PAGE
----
That broken window theory applies to the many vacant lots around Philadelphia. A 10-year study released in 2011 from The University of Pennsylvania reveals there is a significant decrease in gun assaults and other criminal activities in parts of the city where vacant lots have been transformed into green spaces. The researchers used the Pennsylvania Horticultural Society’s vacant lot greening project as its main focus for the study because PHS has revitalized 4,500 lots between the years of 1999-2008.
To back his observations, Moffett also uses research and statistical data to gain support for his mission. Studies such as the UNC Center for Community Capital released in March shows that home ownership is directly linked with low-income neighborhoods and perceptions of crime. Moffett also refers to a 2009 study from the Economics and Business Journal that reported that “home ownership significantly reduces criminal activity. Indeed, our results suggest that not only do higher home ownership rates lead to lower crime rates in a given time period, but also the rate of increase in criminal activity is significantly slower in areas with higher home ownership rates.”
Moffett has led a fundraising campaign through the Internet and social media. By partnering with Helpers Unite, Moffett said he hopes to raise $10,000 for offsetting costs needed for the closing on his first property that is located on the 900 block of East Westmoreland Street. So far, the Helpers Unite campaign has raised $1,345 through donations. Moffett has been advertising the project and is selling T-shirts through Facebook and Twitter as well.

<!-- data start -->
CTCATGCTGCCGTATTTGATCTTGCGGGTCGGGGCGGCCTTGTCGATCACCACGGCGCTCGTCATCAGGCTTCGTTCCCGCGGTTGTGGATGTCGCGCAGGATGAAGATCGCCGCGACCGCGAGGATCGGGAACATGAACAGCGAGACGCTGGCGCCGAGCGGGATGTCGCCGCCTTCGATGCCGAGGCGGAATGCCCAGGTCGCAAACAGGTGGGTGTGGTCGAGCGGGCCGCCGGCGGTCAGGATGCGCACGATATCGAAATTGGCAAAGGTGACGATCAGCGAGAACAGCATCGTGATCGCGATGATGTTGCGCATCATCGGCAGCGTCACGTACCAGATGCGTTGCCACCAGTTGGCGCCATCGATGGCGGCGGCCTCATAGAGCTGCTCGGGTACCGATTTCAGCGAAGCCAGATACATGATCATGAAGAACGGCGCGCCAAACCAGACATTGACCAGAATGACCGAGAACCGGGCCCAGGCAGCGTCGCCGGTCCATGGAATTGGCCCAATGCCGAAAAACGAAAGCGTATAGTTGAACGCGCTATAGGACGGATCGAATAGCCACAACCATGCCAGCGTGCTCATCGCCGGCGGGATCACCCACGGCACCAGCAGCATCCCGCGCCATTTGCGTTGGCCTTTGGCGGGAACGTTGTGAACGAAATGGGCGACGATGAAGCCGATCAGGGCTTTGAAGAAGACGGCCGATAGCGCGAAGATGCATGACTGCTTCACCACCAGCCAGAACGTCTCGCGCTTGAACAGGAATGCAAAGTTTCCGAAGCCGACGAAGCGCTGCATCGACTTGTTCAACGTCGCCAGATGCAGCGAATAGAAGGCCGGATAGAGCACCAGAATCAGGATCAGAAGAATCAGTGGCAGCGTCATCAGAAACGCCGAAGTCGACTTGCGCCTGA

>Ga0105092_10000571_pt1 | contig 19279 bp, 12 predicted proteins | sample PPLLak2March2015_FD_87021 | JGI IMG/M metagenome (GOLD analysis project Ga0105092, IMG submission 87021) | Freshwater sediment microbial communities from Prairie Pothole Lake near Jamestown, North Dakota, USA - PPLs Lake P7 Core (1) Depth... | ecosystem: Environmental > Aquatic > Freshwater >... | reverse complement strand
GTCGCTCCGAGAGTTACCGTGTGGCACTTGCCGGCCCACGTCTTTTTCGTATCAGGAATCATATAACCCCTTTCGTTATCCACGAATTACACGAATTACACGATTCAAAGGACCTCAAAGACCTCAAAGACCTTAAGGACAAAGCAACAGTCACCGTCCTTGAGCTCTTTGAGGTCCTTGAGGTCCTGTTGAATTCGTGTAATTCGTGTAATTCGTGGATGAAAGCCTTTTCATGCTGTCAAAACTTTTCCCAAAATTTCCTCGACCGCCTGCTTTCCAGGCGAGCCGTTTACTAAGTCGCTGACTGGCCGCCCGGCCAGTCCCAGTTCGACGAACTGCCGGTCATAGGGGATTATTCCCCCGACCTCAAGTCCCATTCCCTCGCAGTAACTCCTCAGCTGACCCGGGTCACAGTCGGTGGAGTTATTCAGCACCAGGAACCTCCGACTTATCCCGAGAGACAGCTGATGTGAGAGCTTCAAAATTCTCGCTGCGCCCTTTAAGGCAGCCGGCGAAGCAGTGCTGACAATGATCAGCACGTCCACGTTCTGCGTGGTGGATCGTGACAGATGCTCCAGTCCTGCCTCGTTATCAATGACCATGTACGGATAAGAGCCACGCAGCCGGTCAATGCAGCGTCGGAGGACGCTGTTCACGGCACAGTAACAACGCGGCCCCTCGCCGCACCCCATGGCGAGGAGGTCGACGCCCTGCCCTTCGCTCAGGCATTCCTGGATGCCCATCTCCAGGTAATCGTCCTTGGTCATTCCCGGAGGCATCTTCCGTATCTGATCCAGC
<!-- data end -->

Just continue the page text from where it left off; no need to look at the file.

With such big aspirations, Moffett, who has personally invested his money into the project and through private funding, can’t do it all alone. Various community organizations that have the same ultimate goals as Moffett have been helping him out as well. Both Impact Services and New Kensington Community Development Corp. have been helping the project, especially since it complements their programs, Moffett said.
“Obviously, what [Moffett] is doing is the same thing we are doing. He is re-building the community that has a number of problems and a lot of those problems deal with the vacant houses,” NKCDC Executive Director Sandy Salzman said. “People have either walked away from or have lost through landlords or just have not been able to keep up their mortgage because of the economy. Anybody that does that has to be commended because it is not easy.”
Phyllis Martino, director of community development for Impact Services, has a personal interest in everything that Moffett is doing.
“I’m personally happy to see him doing it. It’s a little different from the way Impact would typically do a project so I hope we are going to be able to learn something from his effort. We are connecting him to many resources that we know are relevant. We have tried to get him business loans and have directed him to people who may be willing to finance small markets when its done,” Martino said.
“So anything we can do to help make a project that takes a vacant property in the neighborhood and revitalize it were happy to do. I would like to see him succeed very much.”